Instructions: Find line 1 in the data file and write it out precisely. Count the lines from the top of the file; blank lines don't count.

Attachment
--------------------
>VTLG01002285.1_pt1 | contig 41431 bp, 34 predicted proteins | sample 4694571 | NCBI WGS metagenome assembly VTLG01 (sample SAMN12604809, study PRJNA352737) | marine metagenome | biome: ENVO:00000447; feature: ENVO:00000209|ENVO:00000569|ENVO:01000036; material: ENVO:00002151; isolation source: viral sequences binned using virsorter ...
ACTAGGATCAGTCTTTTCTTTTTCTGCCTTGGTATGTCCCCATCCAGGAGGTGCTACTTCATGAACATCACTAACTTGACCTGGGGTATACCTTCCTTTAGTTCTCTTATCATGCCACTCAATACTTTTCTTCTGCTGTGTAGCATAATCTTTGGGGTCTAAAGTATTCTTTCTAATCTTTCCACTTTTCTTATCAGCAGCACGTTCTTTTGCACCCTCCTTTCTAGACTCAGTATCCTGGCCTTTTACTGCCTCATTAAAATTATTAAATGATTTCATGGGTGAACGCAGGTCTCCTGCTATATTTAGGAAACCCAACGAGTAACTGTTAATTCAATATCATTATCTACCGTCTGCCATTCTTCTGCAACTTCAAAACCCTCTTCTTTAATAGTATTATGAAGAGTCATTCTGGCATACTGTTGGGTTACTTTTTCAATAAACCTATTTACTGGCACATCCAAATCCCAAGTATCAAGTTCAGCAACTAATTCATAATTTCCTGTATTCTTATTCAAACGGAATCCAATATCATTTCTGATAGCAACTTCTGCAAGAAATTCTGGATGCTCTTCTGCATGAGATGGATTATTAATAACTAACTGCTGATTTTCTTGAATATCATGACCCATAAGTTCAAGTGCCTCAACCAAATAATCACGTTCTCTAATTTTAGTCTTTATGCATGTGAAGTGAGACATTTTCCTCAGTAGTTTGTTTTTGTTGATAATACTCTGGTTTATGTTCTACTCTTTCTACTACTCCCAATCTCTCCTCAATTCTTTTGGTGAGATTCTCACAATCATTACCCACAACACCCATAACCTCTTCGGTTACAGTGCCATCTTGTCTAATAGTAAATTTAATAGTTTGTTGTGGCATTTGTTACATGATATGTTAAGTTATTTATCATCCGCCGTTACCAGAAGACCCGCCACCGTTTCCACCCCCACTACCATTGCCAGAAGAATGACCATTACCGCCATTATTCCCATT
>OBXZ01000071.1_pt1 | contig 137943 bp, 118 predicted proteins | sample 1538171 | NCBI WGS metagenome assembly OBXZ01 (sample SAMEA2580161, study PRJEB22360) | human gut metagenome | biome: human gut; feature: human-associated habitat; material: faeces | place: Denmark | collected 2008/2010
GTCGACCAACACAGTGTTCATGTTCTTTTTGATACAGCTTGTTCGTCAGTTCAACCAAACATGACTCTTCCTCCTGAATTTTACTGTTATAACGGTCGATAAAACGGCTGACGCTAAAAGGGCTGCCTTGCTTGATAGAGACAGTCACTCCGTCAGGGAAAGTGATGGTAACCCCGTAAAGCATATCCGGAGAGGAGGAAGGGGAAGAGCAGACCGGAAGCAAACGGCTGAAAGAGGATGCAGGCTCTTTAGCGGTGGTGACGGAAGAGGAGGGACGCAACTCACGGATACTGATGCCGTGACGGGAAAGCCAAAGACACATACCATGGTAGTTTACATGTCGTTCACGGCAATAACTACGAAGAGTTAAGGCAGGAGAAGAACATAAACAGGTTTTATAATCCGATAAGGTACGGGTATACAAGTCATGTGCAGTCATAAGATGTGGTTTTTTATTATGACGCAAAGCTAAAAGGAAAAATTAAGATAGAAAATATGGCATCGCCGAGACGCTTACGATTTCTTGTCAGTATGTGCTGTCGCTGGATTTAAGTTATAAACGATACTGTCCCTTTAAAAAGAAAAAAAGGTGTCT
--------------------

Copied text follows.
>VTLG01002285.1_pt1 | contig 41431 bp, 34 predicted proteins | sample 4694571 | NCBI WGS metagenome assembly VTLG01 (sample SAMN12604809, study PRJNA352737) | marine metagenome | biome: ENVO:00000447; feature: ENVO:00000209|ENVO:00000569|ENVO:01000036; material: ENVO:00002151; isolation source: viral sequences binned using virsorter ...